Thought Disorder

Thought Disorder

Thought Disorder

Thought Disorder underlies multiple mental illnesses.


  • Flight of Ideas – Language may be difficult to understand,  it switches quickly from one unrelated idea to another.
  • Long-winded and very delayed at reaching its goal
  • Schizophasia – (Incoherence or Word salad) Characterized by confused usage of words with no apparent meaning or relationship attached to them.  Words are inappropriately strung together resulting in “gibberish.”
  • Alogia – (Poverty of Speech) Deficiency in content of speech compared to what level of information is normally expected.
  • “One word” direct answers without expanding.  Another question must be asked to learn more.
  • Blocking – Interruption of train of speech before completion.
  • Forgets what one is saying (or not recall the topic) mid-speech.
  • Circumstantiality – Speech that is highly detailed and very delayed at reaching its goal. Speaking about many concepts related to the point of the conversation before eventually returning to the point and concluding the thought. Excessive long-windedness.
  • Clanging – Sounds (repetition of) govern the words or topics, much like rhyming in poetry.
  • Derailment – (Loose Association or Knight’s Move thinking) Ideas slip off the topic’s track on to another that is unrelated.
  • Distractible speech – During mid speech, the subject is changed in response to a stimulus (such as seeing something).
  • Echolalia – Echoing of one’s or other people’s speech that may only be committed once, or may be continuous in repetition. This may involve repeating only the last few words or last word of the examiner’s sentences.
  • Evasive interaction – Attempts to express ideas and/or feelings about another individual come out as evasive (um, uh, er)
  • Illogicality – Conclusions are reached that do not follow logically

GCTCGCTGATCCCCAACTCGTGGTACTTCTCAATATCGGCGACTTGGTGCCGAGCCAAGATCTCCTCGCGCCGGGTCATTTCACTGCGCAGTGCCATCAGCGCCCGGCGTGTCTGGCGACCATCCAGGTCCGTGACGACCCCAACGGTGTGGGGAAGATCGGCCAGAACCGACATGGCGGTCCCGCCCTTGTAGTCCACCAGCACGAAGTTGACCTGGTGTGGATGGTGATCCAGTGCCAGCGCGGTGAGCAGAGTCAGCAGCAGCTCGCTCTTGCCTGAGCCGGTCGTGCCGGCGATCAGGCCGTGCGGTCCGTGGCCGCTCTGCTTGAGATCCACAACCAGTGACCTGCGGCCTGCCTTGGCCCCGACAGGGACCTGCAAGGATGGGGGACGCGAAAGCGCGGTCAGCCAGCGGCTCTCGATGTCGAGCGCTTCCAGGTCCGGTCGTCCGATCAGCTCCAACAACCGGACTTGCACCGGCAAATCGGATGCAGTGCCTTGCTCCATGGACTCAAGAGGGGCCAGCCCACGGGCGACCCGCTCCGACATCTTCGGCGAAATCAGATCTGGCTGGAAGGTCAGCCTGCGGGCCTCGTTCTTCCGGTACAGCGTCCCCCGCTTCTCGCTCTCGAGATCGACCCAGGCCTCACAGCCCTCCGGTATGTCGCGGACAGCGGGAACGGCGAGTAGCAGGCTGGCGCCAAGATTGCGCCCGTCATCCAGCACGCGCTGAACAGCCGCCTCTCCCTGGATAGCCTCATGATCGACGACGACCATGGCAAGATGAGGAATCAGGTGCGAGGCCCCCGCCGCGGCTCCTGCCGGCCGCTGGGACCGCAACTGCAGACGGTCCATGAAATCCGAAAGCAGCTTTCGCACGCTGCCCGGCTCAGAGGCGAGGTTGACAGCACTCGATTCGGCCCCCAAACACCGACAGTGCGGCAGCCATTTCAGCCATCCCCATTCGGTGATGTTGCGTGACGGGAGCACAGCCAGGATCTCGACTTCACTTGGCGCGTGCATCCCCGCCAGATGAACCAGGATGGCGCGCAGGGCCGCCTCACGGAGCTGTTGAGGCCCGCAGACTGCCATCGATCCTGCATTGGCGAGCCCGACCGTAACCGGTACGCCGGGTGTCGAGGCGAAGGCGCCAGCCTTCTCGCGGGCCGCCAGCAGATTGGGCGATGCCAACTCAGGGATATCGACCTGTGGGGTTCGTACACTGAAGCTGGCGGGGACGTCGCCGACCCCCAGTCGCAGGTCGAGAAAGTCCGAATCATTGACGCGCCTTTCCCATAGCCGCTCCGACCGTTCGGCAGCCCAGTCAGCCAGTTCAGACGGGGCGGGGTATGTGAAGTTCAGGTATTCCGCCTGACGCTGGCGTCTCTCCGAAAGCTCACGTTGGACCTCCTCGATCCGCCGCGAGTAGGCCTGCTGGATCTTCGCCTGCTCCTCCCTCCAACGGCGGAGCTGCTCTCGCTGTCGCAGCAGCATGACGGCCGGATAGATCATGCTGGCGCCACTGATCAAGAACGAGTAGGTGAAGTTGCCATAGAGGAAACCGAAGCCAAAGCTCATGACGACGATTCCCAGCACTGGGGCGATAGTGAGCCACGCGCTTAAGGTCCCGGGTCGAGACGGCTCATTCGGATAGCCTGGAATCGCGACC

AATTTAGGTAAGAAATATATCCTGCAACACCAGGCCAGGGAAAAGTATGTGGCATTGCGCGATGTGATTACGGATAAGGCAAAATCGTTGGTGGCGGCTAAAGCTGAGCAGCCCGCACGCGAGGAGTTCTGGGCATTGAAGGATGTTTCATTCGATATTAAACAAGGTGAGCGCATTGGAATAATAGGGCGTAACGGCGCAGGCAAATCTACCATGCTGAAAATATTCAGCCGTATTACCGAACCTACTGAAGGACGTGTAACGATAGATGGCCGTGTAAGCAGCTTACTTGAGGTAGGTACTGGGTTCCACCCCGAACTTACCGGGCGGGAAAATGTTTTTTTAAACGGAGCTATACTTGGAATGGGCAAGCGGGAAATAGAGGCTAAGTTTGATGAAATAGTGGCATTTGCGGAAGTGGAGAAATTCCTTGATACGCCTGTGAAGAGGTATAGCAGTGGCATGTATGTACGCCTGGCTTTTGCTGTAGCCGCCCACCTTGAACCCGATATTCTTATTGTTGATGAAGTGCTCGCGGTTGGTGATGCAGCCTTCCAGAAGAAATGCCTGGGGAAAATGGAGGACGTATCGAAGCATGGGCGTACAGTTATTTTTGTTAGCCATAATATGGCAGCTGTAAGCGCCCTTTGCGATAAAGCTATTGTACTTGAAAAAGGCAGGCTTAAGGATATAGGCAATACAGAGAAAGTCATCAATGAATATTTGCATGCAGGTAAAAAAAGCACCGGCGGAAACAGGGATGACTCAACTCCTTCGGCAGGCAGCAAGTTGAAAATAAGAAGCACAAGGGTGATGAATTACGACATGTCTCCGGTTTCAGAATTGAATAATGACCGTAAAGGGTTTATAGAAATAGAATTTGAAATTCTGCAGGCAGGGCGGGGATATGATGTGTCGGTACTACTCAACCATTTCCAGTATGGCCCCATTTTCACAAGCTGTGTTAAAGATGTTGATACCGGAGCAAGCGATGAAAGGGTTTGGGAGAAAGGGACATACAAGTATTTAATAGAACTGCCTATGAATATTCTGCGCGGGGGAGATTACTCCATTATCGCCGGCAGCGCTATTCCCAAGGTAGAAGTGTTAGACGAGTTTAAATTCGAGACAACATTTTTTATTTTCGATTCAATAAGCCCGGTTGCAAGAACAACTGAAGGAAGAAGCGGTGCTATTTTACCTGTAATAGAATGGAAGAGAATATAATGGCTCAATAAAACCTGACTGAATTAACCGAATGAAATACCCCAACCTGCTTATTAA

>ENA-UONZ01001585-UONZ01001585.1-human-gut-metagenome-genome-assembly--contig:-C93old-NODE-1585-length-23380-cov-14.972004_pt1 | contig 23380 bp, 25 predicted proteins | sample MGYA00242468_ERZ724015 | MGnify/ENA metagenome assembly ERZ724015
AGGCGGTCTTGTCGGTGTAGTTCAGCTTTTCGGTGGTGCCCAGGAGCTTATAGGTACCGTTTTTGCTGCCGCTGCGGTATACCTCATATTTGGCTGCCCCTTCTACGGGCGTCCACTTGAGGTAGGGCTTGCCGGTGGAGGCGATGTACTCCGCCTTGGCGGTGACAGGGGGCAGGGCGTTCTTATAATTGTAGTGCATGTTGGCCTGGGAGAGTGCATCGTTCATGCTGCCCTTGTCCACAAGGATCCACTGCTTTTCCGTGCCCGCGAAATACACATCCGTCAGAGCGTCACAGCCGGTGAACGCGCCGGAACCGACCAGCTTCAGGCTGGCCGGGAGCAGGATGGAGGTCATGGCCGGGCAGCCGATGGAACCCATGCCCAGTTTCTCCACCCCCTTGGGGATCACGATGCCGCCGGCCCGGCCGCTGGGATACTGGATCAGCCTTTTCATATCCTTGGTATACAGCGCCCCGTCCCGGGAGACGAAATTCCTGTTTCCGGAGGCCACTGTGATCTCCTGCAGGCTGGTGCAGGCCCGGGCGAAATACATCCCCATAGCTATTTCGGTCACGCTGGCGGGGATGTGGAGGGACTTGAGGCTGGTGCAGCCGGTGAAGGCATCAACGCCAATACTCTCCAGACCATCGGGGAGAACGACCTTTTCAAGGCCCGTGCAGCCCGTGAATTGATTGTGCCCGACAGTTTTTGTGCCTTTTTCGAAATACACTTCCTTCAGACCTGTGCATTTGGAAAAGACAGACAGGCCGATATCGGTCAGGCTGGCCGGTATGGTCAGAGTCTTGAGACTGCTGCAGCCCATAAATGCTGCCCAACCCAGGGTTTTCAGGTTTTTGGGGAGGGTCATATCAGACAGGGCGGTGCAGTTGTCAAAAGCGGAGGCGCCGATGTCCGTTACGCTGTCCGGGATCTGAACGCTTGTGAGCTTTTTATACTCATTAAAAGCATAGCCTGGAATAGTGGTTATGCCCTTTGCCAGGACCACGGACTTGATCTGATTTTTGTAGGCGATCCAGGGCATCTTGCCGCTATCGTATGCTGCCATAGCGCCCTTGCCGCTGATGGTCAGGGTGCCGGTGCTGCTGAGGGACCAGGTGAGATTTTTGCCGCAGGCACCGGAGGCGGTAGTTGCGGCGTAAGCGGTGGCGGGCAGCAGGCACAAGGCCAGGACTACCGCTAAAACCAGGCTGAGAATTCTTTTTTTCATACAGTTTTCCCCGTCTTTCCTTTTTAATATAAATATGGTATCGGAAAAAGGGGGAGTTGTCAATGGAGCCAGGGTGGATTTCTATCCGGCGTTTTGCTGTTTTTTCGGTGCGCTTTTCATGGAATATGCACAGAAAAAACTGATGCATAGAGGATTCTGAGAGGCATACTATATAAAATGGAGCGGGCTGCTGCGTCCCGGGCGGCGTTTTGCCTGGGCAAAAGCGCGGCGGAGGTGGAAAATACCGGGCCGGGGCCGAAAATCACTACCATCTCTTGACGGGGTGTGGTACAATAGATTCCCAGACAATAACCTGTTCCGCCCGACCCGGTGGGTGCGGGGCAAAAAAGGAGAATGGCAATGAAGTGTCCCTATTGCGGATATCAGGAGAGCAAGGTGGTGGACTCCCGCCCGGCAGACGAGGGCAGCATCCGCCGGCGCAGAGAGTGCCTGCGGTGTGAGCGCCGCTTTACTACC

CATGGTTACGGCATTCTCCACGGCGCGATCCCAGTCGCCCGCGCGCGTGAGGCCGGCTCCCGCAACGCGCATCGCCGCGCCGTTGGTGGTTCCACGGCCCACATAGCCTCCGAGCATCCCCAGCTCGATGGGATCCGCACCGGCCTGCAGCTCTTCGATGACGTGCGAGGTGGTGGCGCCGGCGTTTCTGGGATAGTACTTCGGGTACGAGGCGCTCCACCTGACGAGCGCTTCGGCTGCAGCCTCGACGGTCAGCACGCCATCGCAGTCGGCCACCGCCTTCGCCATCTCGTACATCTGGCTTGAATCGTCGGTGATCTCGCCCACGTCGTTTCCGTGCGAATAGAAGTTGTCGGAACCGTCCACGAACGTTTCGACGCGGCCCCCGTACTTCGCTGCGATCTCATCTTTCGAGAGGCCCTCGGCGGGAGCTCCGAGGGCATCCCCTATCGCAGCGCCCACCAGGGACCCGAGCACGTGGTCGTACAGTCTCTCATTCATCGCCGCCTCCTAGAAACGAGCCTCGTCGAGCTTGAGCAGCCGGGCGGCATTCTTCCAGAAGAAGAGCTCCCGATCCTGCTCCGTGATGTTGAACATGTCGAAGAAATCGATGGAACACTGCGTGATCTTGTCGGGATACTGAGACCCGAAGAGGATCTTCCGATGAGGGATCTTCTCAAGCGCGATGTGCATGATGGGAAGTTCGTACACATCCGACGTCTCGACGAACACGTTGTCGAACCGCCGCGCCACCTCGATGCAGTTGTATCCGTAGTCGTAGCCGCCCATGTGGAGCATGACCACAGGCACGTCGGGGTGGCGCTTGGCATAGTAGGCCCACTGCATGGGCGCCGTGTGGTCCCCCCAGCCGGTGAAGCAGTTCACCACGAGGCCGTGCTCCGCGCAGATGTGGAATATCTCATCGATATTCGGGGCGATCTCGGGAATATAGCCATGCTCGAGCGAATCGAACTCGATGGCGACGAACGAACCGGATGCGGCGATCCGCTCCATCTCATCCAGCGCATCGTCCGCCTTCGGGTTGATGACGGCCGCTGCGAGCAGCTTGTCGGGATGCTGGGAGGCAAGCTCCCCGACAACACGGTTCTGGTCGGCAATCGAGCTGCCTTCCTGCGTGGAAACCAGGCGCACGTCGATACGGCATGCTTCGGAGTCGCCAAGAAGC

• Loss of goal – Failure to follow a train of thought to a natural conclusion.
  • Neologisms – New word formations or use of words that have meaning only to the person who uses them, independent of their common meaning.
  • Perseveration – Persistent repetition of words or ideas.  This may also involve repeatedly giving the same answer to different questions.
  • Phonemic paraphasia – Mispronunciation; syllables out of sequence.
  • Pressure of speech – An increase in the amount of spontaneous speech compared to what is considered customary. This may also include an increase in the rate of speech. Alternatively it may be difficult to interrupt the speaker; the speaker may continue speaking even when a direct question is asked.
  • Self-reference – Patient repeatedly and inappropriately refers back to self.
  • Semantic paraphasia – Substitution of inappropriate word.
  • Stilted speech – Speech excessively stilted and formal.
  • Tangentiality – Replying to questions in an oblique, tangential or irrelevant manner.
  • Word approximations – Old words used in a new and unconventional way.

These symptoms can occur in any individual under stress.
Thought Disorder aims to the severe degree of these symptoms and the ability of it to cause functional impairment.

Quoted from Source:

Featured Image Artist:  Eddi Van W – everything in nature

No Comments

Post a Comment